“I was always very drawn to martial arts because I loved the stories about fighters learning and overcoming so much from doing martial arts. It is true too! I love how doing it makes me feel so empowered and strong as an individual. I started off at EVOLVE MMA with Muay Thai, and actually was not keen on doing BJJ at first.”
However, her Muay Thai friends urged her to try a BJJ class with them – she’s never looked back since.
“Now I will gladly wake up at 5am to go for training with my coaches and put in the hours, because I know I want to be nothing but the best in everything that I am passionate about,” she says.
Acknowledging that BJJ is not yet a high profile sport at present, Constance describes the recognition and the exposure she desires for the sport as something that “isn’t really there” as of now.
“But I can see (the recognition and exposure) growing, so that is definitely very fulfilling,” she adds.
Behind The Scenes Of A World Champion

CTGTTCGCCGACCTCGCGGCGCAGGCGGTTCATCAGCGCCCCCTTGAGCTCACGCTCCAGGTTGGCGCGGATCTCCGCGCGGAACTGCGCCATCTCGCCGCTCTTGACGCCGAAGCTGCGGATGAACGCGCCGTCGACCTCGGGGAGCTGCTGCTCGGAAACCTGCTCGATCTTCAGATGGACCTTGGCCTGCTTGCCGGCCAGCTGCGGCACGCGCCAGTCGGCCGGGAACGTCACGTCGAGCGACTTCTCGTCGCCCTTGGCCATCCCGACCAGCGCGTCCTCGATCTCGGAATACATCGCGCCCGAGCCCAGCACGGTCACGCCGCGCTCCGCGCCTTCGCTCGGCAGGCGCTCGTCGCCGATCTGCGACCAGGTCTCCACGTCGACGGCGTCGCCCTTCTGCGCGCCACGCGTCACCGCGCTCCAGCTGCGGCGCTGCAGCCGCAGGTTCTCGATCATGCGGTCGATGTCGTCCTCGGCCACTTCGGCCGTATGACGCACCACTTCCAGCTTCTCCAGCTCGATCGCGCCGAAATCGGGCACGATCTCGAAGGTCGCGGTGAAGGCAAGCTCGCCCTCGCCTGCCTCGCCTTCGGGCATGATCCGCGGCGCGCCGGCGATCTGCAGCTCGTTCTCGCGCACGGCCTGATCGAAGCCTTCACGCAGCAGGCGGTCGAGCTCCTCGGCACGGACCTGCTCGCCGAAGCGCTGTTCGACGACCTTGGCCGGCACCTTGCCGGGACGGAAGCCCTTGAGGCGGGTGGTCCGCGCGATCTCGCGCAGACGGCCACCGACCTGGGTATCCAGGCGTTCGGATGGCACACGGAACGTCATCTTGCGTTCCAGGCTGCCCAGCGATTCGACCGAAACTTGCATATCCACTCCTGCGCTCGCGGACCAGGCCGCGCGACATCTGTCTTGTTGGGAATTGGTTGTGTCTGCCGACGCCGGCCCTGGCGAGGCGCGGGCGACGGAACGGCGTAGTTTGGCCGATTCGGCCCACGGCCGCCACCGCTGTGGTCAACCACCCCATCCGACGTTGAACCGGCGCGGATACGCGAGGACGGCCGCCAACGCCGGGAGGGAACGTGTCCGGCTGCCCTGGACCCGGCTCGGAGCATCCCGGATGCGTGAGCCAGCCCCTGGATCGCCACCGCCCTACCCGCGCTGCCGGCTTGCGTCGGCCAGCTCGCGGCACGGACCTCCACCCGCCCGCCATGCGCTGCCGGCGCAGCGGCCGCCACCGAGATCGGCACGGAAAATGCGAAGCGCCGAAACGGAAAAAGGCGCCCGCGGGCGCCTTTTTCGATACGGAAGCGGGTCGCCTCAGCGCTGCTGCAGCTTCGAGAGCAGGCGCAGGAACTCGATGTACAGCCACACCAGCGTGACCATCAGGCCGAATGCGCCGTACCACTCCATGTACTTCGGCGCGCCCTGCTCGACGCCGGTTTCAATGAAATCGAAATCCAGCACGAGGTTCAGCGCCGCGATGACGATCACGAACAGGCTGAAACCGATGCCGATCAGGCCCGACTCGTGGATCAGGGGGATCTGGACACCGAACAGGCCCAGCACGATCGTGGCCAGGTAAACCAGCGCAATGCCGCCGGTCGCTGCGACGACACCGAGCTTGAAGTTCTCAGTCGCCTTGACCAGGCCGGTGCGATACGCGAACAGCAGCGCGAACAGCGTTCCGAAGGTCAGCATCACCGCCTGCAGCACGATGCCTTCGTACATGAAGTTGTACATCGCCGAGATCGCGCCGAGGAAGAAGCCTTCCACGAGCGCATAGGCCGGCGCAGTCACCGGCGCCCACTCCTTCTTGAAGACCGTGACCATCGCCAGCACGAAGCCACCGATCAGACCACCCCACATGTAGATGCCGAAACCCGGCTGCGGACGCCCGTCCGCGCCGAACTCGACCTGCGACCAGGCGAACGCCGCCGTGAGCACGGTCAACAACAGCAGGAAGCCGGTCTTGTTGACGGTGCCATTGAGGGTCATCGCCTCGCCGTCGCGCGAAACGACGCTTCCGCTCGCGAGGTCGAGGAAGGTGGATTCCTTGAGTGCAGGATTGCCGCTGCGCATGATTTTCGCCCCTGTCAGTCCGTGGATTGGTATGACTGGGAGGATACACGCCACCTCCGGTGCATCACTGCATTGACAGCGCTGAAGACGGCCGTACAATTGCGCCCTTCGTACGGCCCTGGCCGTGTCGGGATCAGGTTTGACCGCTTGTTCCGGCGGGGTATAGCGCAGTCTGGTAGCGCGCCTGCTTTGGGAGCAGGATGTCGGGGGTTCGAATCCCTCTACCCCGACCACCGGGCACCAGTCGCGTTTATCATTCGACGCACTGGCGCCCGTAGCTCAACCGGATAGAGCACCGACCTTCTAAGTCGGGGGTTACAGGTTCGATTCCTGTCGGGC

Her journey in BJJ recently brought her – and Singapore – to the World 2019 International Brazilian Jiu-Jitsu Federation (IBJJF) Jiu-Jitsu Championship, where she won the World Championship title in the blue-belt adult featherweight division.
She describes the journey to being a World Champion – her greatest dream, ever since she decided to compete in BJJ – as “definitely very fulfilling but also extremely tough.”
Though only nineteen, Constance shares that she has already encountered many setbacks, “due to life and swimming” alike. These experiences led her to accumulate plenty of insecurities and mental barriers.
“If you told 12-year-old Constance that she would be a world champion today, she would never have believed you,” she says.
Even now, Constance shares that her insecurities “do not just disappear” over time – which made the training camp for the competition no easy feat.
However, Constance was driven by passion, and by her support system at EVOLVE MMA and at home – her coaches and training partners at EVOLVE MMA were extremely supportive and encouraged her every day, which kept her going.